Weekly Edgework #17 - Oct 25, 2004
Images of Salvation
It has been customary at times in the context of my church experience to whittle down the concept of salvation to a formula. Walk through four spiritual laws, sign your name signifying your consent, and you are saved. Follow the Roman Road that leads you to acknowledge your sinfulness and that Christ has died for you, say the sinnerís prayer, and ďbingoĒ you are saved. Watch the Jesus Film, sign on a dotted line, and you are saved for time and eternity. Itís so simple, a child can understand it, we say. So having walked through one of the formulas, we are content to tuck away the concept of salvation in our back pockets. Make sure you donít lose it because it is a ticket to heaven! But as far as salvation itself goes, we are convinced we mastered that when we first experienced it and so it is not worth exploring much further. The only thing left to do is spread your favourite formula around for others to experience as you have.
I have come to understand salvation as something that cannot be nailed down so neatly. Perhaps that is due to the fact that the Bible nearly always uses imagery when speaking about it. Having grown up in a modern, rationalistic world, many of us have missed the many-faceted dimensions of salvation depicted in the myriad of images used in the biblical text. These varied images tease us toward an ever-increasing understanding, appreciation and experience of salvation. They lead us into a world of grace and mystery - a world that we tend to shun throughout life. It would do us all well to hold our favourite image of salvation lightly while we explore the many others found in the biblical text.
Peter Macky compares this type of exercise to viewing a garden from various vantage points. Imagine a misty garden which is surrounded by a high wall with small windows set in it every twenty feet or so. You move around the wall taking mental photographs of the view from each of the windows. By the time you reach your starting point the sun has dispelled some of the fog, so you make another round, gaining some perspectives you missed on the first round. Then you try to tell a friend what the garden is like based on the series of images you have seen through the wall. You realize that the view from each window is unique, contributing some special insight into the nature of the garden. Taken together, these "snapshots" form a collage of splendour far surpassing the beauty of the individual photographs.
Paul Minear compares this kind of image-oriented study to moving through familiar territory along routes not taken before. To illustrate his point he states that there are two ways to reach the centre of Amsterdam. Most people follow the streets so familiar to them because they have travelled them many times before. But there is another way down town, and that is by way of the ancient canal system. The views from the boat in the canal are strikingly different from those from the walkways or trams, adding new perspectives on the magnificence of the city never appreciated before. Following the canals is not to deny the possibility of other ways of viewing the city, but it does offer an alternative route. Similarly, image oriented research offers a "visual-experiential" alternative to a more "intellectual-cognitive" approach normally used to dialogue about truths such as salvation.
I like to describe this kind of project as the "diamond" approach to discovering biblical truth. Imagine holding a very expensive diamond in your hand. As you rotate it, each face of the precious stone offers its unique beauty, demonstrating its great worth. But the value of the gem will never be appreciated until you see the reflection of all its many faces. So it is with image-oriented biblical study. Each image offers a unique perspective of the topic being studied, in this case salvation, but it cannot reflect all there is to know about the subject. So with respect to our understanding of salvation, we can only gain a fuller appreciation of the salvation in which we walk by exploring the many and varied images or word-pictures describing that reality.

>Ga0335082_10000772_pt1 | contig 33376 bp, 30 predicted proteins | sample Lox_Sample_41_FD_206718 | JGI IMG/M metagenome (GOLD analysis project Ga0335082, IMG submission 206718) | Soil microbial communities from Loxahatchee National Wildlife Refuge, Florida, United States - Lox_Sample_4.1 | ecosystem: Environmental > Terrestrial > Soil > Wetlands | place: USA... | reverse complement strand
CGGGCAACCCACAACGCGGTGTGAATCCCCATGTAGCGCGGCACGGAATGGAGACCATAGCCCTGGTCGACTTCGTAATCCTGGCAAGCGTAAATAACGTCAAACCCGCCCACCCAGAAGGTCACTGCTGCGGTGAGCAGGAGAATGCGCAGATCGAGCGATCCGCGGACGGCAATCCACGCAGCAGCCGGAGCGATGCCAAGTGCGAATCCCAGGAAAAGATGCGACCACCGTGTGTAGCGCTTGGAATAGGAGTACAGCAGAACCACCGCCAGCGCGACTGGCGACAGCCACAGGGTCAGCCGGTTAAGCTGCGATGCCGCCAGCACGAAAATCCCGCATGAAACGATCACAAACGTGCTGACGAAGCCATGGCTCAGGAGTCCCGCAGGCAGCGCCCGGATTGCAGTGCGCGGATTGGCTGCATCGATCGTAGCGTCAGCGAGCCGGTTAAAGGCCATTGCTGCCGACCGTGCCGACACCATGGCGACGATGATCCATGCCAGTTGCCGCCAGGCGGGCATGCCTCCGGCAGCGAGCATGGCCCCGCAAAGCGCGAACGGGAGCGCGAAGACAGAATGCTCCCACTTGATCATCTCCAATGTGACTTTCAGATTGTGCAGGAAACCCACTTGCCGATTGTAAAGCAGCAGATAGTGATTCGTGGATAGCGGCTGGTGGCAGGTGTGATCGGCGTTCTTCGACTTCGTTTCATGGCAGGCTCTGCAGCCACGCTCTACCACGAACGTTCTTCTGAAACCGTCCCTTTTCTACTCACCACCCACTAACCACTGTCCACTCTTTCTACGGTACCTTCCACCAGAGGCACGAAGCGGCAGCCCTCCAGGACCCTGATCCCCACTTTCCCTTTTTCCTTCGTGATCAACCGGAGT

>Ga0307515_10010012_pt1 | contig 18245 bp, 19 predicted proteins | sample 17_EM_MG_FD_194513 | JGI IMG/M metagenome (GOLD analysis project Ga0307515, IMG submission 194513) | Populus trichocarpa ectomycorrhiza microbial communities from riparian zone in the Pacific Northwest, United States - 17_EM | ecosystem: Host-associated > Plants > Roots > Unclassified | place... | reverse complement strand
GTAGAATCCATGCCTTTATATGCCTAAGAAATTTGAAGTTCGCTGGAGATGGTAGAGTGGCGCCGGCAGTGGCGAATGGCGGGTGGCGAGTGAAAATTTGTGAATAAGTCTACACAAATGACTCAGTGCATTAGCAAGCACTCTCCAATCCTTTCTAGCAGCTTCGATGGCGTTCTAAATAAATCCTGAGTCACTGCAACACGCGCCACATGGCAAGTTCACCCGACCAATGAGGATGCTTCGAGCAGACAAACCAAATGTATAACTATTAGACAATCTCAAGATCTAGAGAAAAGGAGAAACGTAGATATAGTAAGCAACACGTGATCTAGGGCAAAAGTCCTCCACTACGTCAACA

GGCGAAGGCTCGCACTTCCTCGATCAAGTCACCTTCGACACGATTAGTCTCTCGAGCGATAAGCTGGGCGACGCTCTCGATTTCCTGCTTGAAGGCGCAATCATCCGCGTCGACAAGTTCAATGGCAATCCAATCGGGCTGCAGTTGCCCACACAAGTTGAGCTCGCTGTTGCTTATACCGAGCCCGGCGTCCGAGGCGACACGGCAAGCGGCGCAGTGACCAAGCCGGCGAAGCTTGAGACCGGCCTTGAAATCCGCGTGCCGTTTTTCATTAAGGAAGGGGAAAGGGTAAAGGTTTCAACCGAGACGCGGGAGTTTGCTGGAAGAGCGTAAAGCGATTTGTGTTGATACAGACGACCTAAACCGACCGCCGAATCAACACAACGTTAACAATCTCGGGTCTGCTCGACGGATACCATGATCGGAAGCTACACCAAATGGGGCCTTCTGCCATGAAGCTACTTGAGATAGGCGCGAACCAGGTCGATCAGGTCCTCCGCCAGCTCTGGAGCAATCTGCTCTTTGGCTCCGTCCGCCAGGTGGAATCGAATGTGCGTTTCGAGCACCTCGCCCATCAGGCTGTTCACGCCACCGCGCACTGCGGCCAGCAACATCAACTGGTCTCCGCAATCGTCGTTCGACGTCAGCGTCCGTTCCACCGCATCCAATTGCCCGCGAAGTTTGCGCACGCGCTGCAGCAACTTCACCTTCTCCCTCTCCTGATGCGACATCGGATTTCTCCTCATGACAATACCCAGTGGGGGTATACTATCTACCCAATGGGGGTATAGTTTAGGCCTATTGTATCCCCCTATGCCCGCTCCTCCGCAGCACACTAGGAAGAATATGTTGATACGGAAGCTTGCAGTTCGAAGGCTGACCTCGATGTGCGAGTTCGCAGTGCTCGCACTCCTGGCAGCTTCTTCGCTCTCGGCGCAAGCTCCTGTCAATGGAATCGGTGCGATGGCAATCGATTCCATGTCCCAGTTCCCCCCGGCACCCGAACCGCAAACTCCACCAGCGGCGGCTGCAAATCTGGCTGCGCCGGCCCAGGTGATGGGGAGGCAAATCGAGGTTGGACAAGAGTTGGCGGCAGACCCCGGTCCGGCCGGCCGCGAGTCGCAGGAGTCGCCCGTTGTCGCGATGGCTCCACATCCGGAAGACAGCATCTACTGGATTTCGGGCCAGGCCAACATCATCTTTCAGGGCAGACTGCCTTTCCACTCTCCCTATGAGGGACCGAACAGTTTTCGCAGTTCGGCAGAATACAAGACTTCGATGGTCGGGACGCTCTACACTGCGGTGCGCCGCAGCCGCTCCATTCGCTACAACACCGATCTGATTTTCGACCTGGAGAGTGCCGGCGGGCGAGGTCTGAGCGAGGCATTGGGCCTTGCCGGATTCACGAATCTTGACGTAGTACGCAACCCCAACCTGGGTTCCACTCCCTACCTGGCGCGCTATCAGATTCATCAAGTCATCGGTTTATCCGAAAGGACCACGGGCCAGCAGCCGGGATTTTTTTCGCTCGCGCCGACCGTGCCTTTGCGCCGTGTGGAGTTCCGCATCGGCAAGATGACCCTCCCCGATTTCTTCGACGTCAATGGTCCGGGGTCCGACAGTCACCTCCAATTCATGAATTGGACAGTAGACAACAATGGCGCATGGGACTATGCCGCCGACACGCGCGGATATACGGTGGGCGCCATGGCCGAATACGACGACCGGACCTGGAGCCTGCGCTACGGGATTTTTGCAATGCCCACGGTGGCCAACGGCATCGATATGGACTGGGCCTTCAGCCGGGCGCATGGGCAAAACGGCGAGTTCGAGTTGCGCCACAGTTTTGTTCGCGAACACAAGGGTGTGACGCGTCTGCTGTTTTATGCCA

One group of images of salvation most often found in Lukeís writings are related to the notions of repentance, turning and following. These images are built on the idea of being on a way and choosing a new and different way to walk.
Another set of salvation images has to do with passing through a gate or doorway. These images emphasize the passage from one kind of life to another. Life is always different on the other side of the door.
A third collection of salvation images rotates around the notions of being saved, bought, set free or rescued. While these images focus on the release from bondage, the implication that follows readily is that in the new state believers are set free to live their lives fully in ways for which they were created.
A final group of salvation images revolves around the concepts of light and darkness. To experience salvation is to walk in the light of God instead of groping around in the darkness of our own ignorance and fear.
Aside from these groupings of images there are many that stand on their own, each providing an added dimension or reflecting another facet of the diamond of salvation. To experience salvation is to be born again or born of God, losing oneís life to find it, drinking living water, eating living bread. It can also be finding peace with God, being washed clean, opening oneís eyes, becoming citizens of heaven or receiving a gift from God.
It is really too bad when Christians latch on to one favorite image of salvation and assume that by sticking with that image they will discover the final and ultimate revelation on the subject. Our challenge is to keep looking through new windows, to take alternative routes down town, and to rotate the diamond we hold in our hands to catch the fullness of its beauty. And that is a life-long project.